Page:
Tuesday, November 7, 2023

At today’s Financial Policy Meeting, the Board of the Central Bank of Chile decided to maintain the Counter-cyclical Capital Buffer at 0.5% of risk-weighted assets, which will be enforceable as from May 2024. The decision was adopted by the unanimous vote of the Board members.


After the previous Financial Policy Meeting ─in May 2023─, external risks have increased. This has been associated with the tightening and volatility of global financial conditions and escalating geopolitical tensions. Short- and long-term interest rates have risen substantially, responding to a number of factors, such as the U.S. re-accelerating economy and inflation, concerns about the U.S. fiscal situation and prospects of a tighter savings/investment equilibrium. The advanced economies continue to apply a contractionary monetary policy, with the objective of ensuring inflationary convergence, which would accentuate the difference between the monetary policies of developed and emerging countries. Although there have not been new tensions in the developed world’s financial systems like they had early in the year, vulnerabilities persist in some segments of regional banks in the United States and in non-bank financial intermediaries.


At home, there has been significant progress in the resolution of macroeconomic imbalances, where a fall in corporate debt and a normalization of financial indicators of households and firms stand out. Private consumption has further adjusted downward, fiscal indebtedness tended to stabilize and the current-account deficit continued to decline. Short-term interest rates have adjusted in line with a less contractionary monetary policy, while long-term credit costs have evolved according to international macro-financial developments. This has translated in higher rates on bonds—both corporate and sovereign— and has recently affected longer-term credits, like mortgage loans.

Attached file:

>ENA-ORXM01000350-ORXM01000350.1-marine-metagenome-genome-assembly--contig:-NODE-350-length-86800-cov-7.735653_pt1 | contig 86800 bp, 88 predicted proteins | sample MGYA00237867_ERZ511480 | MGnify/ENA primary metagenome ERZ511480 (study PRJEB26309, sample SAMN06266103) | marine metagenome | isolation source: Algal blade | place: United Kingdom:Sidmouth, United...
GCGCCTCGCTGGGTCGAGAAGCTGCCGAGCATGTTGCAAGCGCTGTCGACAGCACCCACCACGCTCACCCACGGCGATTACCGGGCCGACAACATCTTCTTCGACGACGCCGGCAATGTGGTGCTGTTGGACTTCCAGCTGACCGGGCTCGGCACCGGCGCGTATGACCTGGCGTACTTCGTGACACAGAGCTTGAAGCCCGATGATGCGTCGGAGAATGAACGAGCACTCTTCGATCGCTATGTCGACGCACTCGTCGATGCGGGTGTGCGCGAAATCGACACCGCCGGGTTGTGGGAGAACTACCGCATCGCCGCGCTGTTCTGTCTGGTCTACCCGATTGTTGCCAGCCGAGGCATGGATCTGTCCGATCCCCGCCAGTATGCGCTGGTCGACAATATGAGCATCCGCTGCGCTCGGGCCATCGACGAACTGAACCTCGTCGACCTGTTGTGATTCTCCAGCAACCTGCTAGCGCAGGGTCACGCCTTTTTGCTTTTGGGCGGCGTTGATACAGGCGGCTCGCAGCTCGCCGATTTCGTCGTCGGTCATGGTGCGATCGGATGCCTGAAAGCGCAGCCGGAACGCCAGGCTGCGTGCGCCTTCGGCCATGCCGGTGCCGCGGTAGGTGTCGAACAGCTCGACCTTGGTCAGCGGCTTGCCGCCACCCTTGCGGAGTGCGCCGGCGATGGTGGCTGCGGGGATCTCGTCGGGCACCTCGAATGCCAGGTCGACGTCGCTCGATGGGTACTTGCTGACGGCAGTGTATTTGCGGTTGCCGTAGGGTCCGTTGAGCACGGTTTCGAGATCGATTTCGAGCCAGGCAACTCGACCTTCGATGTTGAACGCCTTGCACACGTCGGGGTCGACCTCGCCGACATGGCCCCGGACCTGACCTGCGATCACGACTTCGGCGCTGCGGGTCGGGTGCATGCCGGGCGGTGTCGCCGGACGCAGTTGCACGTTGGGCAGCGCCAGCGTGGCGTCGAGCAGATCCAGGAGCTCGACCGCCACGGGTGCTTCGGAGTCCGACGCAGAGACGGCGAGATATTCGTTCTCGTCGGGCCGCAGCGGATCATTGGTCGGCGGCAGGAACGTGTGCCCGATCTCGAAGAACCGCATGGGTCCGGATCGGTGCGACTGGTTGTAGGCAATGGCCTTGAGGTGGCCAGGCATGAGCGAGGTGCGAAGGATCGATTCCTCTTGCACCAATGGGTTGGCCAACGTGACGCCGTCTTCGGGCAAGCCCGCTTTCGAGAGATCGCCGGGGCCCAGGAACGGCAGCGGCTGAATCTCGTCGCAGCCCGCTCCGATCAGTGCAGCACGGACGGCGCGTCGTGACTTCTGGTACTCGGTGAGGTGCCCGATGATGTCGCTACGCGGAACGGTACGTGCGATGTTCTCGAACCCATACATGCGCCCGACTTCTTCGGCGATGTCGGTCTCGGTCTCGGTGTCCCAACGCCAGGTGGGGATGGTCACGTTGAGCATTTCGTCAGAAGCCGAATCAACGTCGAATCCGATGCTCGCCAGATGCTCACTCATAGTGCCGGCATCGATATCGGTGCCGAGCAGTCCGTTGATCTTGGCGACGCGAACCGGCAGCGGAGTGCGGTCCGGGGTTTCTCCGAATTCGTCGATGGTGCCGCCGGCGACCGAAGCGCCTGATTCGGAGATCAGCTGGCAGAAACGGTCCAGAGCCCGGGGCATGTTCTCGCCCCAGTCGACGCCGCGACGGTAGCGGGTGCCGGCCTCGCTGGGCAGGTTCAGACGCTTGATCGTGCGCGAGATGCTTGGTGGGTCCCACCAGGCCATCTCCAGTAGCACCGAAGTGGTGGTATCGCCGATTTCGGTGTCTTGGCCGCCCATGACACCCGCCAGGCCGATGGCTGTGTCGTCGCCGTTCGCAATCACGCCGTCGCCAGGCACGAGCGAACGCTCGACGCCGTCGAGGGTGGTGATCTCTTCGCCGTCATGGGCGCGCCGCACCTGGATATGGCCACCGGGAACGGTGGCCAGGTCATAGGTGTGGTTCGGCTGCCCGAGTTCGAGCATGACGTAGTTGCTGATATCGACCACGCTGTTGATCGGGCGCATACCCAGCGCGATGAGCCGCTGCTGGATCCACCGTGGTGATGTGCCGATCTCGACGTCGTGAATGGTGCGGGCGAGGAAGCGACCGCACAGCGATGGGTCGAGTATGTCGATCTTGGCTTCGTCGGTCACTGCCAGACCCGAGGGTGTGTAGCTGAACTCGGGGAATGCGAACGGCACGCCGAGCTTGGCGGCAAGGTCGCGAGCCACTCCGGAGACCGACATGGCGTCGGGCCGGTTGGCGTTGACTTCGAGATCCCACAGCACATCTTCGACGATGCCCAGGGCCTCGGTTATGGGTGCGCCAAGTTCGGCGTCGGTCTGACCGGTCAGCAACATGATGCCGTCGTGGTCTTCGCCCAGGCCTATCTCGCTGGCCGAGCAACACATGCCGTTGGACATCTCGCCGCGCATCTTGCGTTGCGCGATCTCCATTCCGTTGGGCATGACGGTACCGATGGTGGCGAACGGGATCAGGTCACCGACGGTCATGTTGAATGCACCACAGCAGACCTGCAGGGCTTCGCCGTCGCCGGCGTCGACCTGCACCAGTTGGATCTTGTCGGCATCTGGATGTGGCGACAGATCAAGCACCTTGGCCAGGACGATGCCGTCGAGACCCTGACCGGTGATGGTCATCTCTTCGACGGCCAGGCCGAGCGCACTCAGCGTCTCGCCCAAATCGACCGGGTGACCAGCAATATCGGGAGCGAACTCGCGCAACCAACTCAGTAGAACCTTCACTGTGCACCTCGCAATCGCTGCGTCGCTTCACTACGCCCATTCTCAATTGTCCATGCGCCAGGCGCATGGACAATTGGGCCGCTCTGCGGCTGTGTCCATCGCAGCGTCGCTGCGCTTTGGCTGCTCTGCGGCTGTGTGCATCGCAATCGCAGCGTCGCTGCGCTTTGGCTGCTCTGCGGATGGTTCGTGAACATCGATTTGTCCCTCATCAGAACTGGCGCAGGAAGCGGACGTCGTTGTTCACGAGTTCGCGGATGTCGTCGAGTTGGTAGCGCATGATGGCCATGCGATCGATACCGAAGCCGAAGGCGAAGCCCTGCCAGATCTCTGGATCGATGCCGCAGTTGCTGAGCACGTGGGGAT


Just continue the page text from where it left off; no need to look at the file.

Regarding bank credit, lending rates continue to be negative in annual terms, consistent with the macroeconomic cycle. The Bank Lending Survey for the third quarter of 2023 reports no big variation in lending conditions for large-scale companies, but continues to tighten for SMEs, while demand remains weak. Non-performing consumer and commercial credit has generally been stable, although somewhat above its historical patterns, which has prompted banks to accumulate provisions.


Stress-tests in the banking system which will be contained in the Financial Stability Report to be published tomorrow morning, show that the banking industry has sufficient levels of provisions and capital to withstand a severe stress scenario. Nonetheless, similarly to all other economic agents, it is important for it to continue to strengthen its capacities to deal with possible adverse events and future challenges, such as the end of pandemic-related support policies, increased credit risk and convergence to Basel


The Board has decided to maintain the CCyB at a level of 0.5% of risk-weighted assets, which will be enforceable beginning May next year. As was the case last May, when the Buffer was activated, maintaining it is adopted as a precautionary measure in view of the high external uncertainty, while locally the process of resolving macroeconomic imbalances goes on. The increase in external risks keeps latent the possibility of an extreme adverse event, that would imply a considerable drop in credit. Having a previously established capital buffer that can be released upon the occurrence of such a circumstance, would help mitigate the impacts on the provision of credit to households and firms.


The minutes of this Financial Policy Meeting will be published at 8:30 hours of Wednesday 22 November. The next Financial Policy Meeting will be held on 3 May and 6 May 2024 and the statement thereof will be released at 18:00 hours of the second day. For more details on the Counter-cyclical Capital Buffer, log on to the following link.